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Test PrepSATWritingSubject/Verb Agreement

SAT Writing Skill Review: Subject/Verb Agreement

The test writers love to write questions which test your knowledge of subject/verb agreement. You’ll quickly discover this is true for both Error ID and Improve the Sentence types of questions. The rule is simple: a subject must agree with the verb!


Take the sentence: The cow jumps over the moon. You must write the cow jumps instead of the cow jump because a singular subject (the cow) takes a singular verb (jumps).

So, if the rule is so simple, how do test-writers write their questions so at least a few test-takers select the incorrect response? They make their questions trickier by inserting prepositional phrases between the subject and the verb and masking the true subject. Don’t fall into their trap! Just ignore the prepositional phrase, identify the correct subject and make sure it agrees with the verb.

Here’s another example: One of the girls likes the movie. In this case, your subject is one (singular) and not the girls (plural), thus the verb likes must also be singular.

Another way the test-writers can confuse the issue is to use pronouns that are harder to identify as singular or plural. For example, the following pronouns are singular: each, either, neither, someone, somebody, everyone, everybody, anyone, anybody, no one, and nobody. Here are two examples:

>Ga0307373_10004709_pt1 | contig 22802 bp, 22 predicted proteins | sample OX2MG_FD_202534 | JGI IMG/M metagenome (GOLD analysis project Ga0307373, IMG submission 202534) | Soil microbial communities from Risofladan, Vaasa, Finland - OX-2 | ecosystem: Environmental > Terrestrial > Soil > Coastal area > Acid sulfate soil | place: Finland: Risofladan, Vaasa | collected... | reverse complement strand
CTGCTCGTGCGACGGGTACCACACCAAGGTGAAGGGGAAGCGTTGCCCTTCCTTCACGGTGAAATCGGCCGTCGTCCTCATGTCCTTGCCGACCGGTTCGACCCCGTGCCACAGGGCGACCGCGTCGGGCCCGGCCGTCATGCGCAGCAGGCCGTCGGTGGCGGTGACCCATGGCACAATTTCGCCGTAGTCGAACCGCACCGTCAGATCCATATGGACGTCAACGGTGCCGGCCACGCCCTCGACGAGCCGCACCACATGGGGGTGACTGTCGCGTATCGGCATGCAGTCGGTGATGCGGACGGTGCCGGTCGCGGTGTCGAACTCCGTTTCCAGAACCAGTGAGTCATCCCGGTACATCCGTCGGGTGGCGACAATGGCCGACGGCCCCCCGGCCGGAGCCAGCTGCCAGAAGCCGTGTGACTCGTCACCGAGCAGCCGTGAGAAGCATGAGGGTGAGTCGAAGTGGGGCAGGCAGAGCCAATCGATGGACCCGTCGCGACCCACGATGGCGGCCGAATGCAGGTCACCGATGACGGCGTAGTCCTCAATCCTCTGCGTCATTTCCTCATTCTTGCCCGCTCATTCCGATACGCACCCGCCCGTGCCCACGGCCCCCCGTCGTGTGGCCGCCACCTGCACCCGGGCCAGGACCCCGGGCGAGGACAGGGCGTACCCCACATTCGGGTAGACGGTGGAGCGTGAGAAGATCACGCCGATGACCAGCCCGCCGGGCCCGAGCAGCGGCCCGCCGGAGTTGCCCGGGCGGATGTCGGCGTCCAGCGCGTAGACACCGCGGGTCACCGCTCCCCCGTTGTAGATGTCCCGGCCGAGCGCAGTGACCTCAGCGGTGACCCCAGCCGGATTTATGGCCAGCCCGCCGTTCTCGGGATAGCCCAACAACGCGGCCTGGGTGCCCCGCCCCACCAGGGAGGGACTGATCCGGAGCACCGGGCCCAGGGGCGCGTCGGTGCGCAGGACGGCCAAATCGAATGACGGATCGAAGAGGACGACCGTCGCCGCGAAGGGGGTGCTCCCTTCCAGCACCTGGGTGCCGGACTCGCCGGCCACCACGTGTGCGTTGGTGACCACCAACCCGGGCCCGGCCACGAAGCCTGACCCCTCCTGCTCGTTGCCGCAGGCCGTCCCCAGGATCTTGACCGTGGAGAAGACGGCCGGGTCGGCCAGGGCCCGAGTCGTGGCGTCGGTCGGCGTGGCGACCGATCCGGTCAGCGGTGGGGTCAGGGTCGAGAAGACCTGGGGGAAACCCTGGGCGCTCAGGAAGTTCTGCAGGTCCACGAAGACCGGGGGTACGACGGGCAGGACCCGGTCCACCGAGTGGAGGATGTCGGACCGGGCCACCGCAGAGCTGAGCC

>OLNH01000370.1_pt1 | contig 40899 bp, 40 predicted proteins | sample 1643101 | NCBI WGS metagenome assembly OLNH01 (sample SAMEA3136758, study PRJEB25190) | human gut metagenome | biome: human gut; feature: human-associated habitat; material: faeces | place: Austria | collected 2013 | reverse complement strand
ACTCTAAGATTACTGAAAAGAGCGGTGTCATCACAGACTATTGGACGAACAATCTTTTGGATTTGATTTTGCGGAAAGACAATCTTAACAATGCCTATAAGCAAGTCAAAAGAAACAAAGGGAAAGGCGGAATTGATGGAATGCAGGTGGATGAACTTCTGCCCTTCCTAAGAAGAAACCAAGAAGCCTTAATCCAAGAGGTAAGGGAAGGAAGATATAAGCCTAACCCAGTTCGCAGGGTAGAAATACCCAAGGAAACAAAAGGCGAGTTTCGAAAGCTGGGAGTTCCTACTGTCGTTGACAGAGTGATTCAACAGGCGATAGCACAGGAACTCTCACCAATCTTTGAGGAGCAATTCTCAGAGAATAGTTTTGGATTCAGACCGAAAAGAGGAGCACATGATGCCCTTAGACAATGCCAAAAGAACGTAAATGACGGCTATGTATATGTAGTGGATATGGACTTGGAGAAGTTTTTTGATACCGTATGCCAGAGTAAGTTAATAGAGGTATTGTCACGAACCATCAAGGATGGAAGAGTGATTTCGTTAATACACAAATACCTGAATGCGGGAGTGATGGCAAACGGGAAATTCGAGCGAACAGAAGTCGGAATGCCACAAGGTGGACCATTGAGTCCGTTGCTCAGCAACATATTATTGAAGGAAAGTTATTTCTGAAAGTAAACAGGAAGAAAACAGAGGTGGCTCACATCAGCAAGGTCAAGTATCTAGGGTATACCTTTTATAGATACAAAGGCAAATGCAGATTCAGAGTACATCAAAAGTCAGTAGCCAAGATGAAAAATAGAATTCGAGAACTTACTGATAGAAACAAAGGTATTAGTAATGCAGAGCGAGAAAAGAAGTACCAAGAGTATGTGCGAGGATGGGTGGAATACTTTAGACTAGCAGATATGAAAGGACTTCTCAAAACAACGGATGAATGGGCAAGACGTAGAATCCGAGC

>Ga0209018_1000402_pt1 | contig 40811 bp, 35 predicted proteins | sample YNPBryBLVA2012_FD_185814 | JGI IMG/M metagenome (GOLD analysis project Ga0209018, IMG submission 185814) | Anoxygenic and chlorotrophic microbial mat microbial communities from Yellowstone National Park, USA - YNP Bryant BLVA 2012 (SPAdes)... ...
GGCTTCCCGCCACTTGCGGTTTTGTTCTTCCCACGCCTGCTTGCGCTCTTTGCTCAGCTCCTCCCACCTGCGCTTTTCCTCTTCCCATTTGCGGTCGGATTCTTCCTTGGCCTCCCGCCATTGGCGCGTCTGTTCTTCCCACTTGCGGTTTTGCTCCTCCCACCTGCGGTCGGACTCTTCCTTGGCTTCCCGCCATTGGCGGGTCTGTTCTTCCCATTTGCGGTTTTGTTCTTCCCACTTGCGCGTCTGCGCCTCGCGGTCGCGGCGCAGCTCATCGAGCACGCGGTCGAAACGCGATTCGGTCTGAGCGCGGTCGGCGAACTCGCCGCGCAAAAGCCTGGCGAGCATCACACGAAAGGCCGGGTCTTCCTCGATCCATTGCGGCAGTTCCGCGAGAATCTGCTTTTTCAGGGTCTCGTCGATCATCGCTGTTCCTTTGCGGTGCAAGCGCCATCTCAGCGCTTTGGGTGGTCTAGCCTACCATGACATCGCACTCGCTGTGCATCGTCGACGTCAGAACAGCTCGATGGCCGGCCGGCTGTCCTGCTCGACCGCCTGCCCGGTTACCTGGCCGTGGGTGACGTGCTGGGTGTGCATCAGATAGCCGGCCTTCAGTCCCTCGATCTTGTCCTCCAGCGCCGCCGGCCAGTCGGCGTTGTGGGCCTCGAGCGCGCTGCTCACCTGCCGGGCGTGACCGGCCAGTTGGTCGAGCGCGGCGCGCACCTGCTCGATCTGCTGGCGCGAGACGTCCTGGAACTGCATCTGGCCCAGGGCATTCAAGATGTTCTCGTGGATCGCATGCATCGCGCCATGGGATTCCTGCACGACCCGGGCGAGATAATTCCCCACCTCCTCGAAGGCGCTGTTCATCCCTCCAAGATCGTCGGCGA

Neither of the movies was very good.
Each of us is fond of chocolate.

However, when two or more subjects are joined by and, you must use a plural verb. When two or more subjects are joined by or or nor, the verb agrees with the subject nearest the verb. Finally, amounts are usually singular, as are titles. Here are some examples:

Hiking and camping are fun.
Neither the players nor the coach is late for practice.
Two hours is a long time to wait.
Great Expectations is a great book.

Examples

Try the following examples for practice.

Answers and Explanations

  1. The correct answer is D. The subject (Help) is singular and therefore requires a singular verb (is, not are). The prepositional phrase (for improving test-taking skills and reading skills) is meant to trick you because it’s plural. It’s also long so that by the time you reach the verb, you’ve lost track of the subject, so be careful! It may help to actually bracket out (or cross out) all the stuff that comes between the subject and the verb to make it easier to check agreement. For example:

    Help [for improving test-taking skills and reading skills] are also available.
    Help for improving test-taking skills and reading skills are also available.

  2. The correct answer is A. There is no error in the sentence as it is written. It’s difficult to look for something that isn’t there (i.e., an error), so eliminate the other answer choices one by one. Choice B changes were to was, or a plural verb to a singular verb. This is a good tip-off to check the subject. In this case, you have two subjects — the cruise (singular) and the sights (plural) — joined by nor. The subject closest to the verb determines whether the verb should be in singular or plural form. In this case, it must be plural. This same mistake is repeated in choices D and E, so you just have to check out choice C. Choice C changes we visited to we had been to visit which is unnecessarily wordy as well as passive. Choice A is best.

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